HLN's Report on Patient Centered CDS Learning Network Conference

Noam H. Arzt, Ph.D.On October 3, 2017 Daryl Chertcoff and I from HLN Consulting attended the Patient Centered Clinical Decision Support Learning Network (PCCDS-LN) 2017 Annual Conference in Crystal City, VA. HLN was a Bronze-level Sponsor of this event, which brought together clinicians, informaticists, and health policy advocates to discuss current trends in clinical decision support leveraging information from Patient-Centered Outcomes Research findings and patient-specific information.

The Learning Network is an initiative funded by the Agency for Healthcare Research and Quality (AHRQ) whose goal is to encourage collaboration and development of tools and resources to support clinical decision support (CDS) as it relates to individual patients and their caregivers. This work is an offshoot of the Patient-Centered Outcomes Research Initiative (PCORI) which focuses on the relationship between healthcare providers in patients in making better, more informed, healthcare decisions. A sister project to the Learning Network is the AHRQ-funded CDS Connect Repository which has begun to house shareable CDS artifacts which represent evidence-based standards of care.

The conference featured national experts in CDS and patient-centered research in the morning, including a plenary session with two amazing speakers (patient advocate Dana Lewis who spoke about her invention out of necessity of an artificial pancreas, and Dr. Ken Kawamoto from the University of Utah, one of the leading CDS researchers and implementers in the country), and a panel discussion, In the afternoon a participative set of breakout sessions focused on developing an idealized design of the patient-centered CDS process through four different perspectives: patient engagement, measurement and outcomes, user needs and technologies, and continuous learning. Participants worked in small groups corresponding to these four perspectives to first describe the current state of patient-centered CDS, then an ideal future state, and finally steps that might be taken to enable movement from the current to the future state. At various points each group presented their work to all attendees, and at the end key action items were drawn from the small group activity.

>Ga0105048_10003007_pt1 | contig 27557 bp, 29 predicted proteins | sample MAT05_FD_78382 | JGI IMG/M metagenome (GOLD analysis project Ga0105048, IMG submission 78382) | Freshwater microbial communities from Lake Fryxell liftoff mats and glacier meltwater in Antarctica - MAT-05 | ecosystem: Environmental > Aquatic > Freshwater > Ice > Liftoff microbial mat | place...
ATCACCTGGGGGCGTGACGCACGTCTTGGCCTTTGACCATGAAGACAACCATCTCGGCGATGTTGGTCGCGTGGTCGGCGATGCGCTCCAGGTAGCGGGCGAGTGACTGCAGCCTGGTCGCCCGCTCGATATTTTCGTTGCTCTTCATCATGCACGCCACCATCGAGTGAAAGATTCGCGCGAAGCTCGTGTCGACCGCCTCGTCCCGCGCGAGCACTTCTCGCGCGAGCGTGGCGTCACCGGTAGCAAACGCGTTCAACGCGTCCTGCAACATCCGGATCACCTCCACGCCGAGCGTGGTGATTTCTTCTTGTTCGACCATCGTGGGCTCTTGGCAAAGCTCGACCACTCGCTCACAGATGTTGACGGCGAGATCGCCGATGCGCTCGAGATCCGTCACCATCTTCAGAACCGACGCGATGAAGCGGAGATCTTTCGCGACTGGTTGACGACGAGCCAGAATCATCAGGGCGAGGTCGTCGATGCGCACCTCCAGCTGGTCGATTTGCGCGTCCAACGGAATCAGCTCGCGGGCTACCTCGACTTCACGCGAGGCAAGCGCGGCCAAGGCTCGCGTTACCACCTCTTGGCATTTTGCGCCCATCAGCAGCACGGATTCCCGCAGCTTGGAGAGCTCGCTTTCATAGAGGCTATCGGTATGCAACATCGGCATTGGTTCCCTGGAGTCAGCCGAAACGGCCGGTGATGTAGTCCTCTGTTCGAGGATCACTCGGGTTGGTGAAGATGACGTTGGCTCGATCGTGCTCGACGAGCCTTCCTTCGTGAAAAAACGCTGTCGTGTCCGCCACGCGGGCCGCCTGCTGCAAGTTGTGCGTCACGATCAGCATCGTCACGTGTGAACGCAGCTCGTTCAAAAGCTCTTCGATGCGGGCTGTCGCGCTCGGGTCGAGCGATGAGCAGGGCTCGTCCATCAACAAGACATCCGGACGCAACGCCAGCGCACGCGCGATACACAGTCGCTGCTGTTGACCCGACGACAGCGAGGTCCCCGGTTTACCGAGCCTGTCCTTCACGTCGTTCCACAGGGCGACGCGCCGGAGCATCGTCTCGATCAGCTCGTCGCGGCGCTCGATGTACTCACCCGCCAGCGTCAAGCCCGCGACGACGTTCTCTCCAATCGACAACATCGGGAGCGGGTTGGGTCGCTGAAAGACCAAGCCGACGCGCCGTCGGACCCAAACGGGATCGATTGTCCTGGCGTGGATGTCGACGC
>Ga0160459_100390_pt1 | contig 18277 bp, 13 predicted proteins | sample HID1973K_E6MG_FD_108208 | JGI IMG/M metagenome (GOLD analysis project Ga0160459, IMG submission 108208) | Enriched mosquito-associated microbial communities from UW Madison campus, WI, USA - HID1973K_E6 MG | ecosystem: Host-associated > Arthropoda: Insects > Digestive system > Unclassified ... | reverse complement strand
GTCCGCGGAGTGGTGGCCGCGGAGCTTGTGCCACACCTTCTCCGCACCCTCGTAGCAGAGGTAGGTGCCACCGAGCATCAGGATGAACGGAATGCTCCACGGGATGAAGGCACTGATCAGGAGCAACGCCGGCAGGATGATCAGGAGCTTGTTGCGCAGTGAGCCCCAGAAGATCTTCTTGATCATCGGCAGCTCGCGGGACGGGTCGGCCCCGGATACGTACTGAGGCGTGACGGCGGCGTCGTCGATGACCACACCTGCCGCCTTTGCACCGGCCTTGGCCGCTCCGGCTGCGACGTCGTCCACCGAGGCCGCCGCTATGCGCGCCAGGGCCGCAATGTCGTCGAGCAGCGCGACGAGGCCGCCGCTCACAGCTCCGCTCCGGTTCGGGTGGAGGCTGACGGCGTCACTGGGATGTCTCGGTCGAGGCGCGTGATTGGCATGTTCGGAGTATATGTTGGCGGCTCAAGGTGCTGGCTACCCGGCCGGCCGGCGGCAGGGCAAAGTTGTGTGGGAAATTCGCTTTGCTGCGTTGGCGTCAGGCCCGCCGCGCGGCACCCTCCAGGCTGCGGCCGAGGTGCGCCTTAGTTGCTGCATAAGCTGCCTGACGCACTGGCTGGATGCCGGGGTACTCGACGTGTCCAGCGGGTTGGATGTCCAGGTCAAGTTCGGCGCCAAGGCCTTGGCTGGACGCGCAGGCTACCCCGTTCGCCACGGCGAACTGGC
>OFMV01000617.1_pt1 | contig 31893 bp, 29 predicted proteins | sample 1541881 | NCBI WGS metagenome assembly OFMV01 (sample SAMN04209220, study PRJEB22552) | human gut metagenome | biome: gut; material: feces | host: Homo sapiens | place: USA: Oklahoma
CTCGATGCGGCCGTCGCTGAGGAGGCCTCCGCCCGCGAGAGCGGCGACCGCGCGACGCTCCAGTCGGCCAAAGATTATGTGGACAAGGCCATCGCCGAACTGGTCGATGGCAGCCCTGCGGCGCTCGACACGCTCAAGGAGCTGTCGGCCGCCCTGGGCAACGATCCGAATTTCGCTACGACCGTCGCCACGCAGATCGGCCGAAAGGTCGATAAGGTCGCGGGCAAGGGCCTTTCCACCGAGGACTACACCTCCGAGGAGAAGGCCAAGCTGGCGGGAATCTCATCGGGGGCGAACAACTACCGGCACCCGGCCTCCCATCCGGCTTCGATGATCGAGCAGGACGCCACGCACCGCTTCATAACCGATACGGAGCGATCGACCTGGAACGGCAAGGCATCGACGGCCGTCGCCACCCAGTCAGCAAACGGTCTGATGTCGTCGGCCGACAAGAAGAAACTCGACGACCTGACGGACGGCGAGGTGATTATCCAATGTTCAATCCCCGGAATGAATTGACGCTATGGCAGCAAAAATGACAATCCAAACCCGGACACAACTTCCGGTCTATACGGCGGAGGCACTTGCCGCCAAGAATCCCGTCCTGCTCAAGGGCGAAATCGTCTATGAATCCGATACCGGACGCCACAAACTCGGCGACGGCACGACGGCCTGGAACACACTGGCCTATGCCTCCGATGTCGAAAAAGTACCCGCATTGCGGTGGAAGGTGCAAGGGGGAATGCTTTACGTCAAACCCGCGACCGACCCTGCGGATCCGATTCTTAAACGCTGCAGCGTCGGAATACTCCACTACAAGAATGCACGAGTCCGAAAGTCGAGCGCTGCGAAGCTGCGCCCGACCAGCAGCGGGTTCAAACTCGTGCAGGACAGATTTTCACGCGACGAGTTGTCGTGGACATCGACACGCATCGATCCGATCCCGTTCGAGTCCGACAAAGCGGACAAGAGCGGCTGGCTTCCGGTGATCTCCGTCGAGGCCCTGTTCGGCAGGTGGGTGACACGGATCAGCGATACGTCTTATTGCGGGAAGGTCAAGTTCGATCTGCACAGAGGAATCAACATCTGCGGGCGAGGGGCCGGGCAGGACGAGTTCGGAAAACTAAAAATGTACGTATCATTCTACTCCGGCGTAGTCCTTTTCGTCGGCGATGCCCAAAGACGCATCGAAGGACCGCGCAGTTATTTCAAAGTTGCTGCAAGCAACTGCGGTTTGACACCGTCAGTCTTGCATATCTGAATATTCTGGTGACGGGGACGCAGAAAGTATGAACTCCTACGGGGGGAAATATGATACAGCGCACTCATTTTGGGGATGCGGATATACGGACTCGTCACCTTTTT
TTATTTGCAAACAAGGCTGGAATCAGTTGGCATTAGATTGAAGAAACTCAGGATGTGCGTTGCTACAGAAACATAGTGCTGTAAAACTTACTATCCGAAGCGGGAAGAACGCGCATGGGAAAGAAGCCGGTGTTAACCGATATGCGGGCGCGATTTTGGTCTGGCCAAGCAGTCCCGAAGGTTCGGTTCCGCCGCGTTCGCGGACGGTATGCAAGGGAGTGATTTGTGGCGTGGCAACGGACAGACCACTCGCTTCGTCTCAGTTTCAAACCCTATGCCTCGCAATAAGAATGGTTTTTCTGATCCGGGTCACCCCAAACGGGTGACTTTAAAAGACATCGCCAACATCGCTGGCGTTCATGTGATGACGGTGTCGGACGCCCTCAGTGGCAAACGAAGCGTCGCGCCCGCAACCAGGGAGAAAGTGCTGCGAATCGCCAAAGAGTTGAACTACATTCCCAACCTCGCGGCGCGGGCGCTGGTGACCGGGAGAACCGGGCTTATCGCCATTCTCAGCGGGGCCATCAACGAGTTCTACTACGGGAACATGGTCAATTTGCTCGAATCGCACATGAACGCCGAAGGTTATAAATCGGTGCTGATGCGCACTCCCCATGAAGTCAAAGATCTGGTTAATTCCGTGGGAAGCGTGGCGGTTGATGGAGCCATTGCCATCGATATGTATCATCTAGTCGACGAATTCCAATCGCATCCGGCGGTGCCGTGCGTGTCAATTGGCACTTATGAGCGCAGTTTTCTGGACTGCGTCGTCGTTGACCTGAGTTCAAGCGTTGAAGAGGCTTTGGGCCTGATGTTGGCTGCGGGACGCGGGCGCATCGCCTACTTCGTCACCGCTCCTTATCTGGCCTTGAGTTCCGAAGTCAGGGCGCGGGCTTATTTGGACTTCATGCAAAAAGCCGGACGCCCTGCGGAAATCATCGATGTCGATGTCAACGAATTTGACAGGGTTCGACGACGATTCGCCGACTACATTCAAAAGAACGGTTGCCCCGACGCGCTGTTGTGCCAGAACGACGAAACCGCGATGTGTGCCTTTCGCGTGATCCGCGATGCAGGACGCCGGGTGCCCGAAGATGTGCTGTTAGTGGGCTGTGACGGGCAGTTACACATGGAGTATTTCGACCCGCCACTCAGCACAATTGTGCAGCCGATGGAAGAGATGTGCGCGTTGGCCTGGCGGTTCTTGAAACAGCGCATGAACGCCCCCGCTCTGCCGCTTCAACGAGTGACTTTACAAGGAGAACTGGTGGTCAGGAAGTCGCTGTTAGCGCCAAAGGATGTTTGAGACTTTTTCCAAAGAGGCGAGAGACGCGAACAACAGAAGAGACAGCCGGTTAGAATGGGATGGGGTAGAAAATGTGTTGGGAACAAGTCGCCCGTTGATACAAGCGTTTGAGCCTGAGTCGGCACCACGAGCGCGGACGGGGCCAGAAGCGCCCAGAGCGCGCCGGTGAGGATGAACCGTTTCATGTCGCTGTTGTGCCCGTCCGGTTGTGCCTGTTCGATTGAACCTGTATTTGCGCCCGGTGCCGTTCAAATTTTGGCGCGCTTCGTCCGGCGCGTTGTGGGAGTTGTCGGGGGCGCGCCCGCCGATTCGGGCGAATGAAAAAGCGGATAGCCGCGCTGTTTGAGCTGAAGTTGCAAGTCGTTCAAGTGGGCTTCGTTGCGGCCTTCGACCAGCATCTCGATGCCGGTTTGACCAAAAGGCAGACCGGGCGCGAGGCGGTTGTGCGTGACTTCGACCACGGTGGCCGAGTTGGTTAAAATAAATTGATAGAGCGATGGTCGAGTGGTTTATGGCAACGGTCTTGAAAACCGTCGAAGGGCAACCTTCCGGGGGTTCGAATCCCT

Must of this conference focused on patient-centered CDS. But it seems that this term absorbs a number of somewhat different concepts and is used by different people to mean different things. “Patient centered” to some people means “patient-facing” – that is, it refers to an application (in this case a CDS-enabled application) that is used or accessed by a patient directly. To others, patient-centered is synonymous with “patient-empowered” which implies support for more patient control of his or her care and records. Many uses of CDS support do not directly involve patients in real time while still impacting patients and their care; this is true of CDS capabilities in most electronic health records (EHR) which are used by clinicians but not by patients.